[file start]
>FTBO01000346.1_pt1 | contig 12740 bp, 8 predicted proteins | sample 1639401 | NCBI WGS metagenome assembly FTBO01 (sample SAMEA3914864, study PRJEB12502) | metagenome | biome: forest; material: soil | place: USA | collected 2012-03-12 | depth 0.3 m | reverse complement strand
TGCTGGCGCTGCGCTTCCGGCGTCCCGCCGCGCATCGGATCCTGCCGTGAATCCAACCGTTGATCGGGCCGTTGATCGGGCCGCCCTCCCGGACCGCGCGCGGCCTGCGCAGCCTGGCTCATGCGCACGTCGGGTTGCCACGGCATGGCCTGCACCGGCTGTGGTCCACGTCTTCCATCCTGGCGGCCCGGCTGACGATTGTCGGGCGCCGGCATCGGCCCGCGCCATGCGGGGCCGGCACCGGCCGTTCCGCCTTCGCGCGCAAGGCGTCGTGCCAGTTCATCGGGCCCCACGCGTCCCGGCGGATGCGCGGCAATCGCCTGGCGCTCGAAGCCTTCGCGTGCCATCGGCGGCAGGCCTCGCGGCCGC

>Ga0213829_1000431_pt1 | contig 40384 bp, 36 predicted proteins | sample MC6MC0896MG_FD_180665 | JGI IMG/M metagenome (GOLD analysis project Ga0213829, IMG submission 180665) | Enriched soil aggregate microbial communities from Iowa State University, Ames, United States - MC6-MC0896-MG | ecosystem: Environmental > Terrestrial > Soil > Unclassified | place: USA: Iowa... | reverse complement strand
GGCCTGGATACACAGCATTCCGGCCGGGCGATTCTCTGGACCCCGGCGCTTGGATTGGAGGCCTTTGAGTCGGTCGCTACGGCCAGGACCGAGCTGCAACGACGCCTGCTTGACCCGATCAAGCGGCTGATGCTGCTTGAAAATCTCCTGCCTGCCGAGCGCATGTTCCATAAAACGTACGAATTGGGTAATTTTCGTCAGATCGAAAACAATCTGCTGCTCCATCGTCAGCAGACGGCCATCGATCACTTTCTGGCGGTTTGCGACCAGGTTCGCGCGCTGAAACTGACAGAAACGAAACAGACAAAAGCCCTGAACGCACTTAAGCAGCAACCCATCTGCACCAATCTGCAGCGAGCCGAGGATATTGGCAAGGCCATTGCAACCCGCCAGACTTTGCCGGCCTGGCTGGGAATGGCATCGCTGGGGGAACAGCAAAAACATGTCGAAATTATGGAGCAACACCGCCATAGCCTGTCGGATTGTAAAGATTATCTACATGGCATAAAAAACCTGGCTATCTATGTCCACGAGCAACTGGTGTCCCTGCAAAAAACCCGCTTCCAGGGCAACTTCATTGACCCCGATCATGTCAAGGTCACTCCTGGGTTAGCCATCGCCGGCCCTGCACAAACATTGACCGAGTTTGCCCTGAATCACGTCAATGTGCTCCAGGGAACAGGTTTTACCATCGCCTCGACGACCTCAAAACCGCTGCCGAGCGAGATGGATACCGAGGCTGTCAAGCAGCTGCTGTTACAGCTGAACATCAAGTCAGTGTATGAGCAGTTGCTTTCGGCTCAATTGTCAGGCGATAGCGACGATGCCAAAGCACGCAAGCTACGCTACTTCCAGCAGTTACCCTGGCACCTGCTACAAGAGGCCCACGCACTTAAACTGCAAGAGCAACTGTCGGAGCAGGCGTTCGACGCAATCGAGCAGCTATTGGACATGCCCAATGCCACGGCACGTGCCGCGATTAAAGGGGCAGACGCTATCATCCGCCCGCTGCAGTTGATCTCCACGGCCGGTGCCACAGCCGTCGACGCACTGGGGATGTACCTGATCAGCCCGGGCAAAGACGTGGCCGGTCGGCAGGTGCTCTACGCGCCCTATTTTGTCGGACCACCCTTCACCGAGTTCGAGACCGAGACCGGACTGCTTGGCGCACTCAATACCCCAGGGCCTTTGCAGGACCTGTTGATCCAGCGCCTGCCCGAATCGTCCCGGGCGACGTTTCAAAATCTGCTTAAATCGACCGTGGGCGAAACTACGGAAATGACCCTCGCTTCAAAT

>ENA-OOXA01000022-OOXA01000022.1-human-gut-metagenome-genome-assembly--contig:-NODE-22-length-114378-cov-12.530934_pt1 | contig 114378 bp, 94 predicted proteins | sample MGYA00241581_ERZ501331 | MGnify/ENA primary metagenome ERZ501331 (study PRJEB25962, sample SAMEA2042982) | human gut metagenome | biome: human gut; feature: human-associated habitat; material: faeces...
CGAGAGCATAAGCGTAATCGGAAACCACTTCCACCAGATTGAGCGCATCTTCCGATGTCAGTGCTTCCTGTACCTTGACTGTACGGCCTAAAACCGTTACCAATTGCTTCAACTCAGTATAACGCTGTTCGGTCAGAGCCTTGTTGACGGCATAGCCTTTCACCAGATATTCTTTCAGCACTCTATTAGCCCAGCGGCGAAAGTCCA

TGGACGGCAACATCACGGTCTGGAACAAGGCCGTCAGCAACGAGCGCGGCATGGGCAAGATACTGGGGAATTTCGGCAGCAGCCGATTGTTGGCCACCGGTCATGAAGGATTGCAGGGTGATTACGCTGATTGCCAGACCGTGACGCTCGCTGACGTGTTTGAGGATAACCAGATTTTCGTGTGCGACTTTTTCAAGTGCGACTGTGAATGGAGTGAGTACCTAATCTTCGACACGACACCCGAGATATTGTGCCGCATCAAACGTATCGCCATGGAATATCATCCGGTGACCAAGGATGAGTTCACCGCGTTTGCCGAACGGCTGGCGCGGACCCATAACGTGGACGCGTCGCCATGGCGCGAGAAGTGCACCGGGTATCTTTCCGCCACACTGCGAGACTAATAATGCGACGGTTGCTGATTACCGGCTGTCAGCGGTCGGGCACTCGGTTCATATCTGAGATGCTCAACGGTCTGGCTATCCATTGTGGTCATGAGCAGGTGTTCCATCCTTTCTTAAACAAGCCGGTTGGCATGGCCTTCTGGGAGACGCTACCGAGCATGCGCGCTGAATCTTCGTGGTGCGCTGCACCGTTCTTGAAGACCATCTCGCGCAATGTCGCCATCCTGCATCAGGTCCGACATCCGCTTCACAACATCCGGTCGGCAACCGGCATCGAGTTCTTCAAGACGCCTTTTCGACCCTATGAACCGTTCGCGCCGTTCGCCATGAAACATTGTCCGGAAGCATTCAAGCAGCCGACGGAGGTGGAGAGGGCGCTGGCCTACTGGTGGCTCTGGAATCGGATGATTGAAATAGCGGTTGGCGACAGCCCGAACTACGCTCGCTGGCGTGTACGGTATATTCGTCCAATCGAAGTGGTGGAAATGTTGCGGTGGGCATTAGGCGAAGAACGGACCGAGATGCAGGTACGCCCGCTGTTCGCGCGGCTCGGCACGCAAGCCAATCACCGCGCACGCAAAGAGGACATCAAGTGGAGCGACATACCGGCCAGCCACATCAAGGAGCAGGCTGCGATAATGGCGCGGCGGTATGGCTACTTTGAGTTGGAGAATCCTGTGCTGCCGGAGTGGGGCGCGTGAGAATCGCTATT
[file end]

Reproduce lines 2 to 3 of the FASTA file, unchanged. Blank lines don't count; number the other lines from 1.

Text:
TGCTGGCGCTGCGCTTCCGGCGTCCCGCCGCGCATCGGATCCTGCCGTGAATCCAACCGTTGATCGGGCCGTTGATCGGGCCGCCCTCCCGGACCGCGCGCGGCCTGCGCAGCCTGGCTCATGCGCACGTCGGGTTGCCACGGCATGGCCTGCACCGGCTGTGGTCCACGTCTTCCATCCTGGCGGCCCGGCTGACGATTGTCGGGCGCCGGCATCGGCCCGCGCCATGCGGGGCCGGCACCGGCCGTTCCGCCTTCGCGCGCAAGGCGTCGTGCCAGTTCATCGGGCCCCACGCGTCCCGGCGGATGCGCGGCAATCGCCTGGCGCTCGAAGCCTTCGCGTGCCATCGGCGGCAGGCCTCGCGGCCGC

>Ga0213829_1000431_pt1 | contig 40384 bp, 36 predicted proteins | sample MC6MC0896MG_FD_180665 | JGI IMG/M metagenome (GOLD analysis project Ga0213829, IMG submission 180665) | Enriched soil aggregate microbial communities from Iowa State University, Ames, United States - MC6-MC0896-MG | ecosystem: Environmental > Terrestrial > Soil > Unclassified | place: USA: Iowa... | reverse complement strand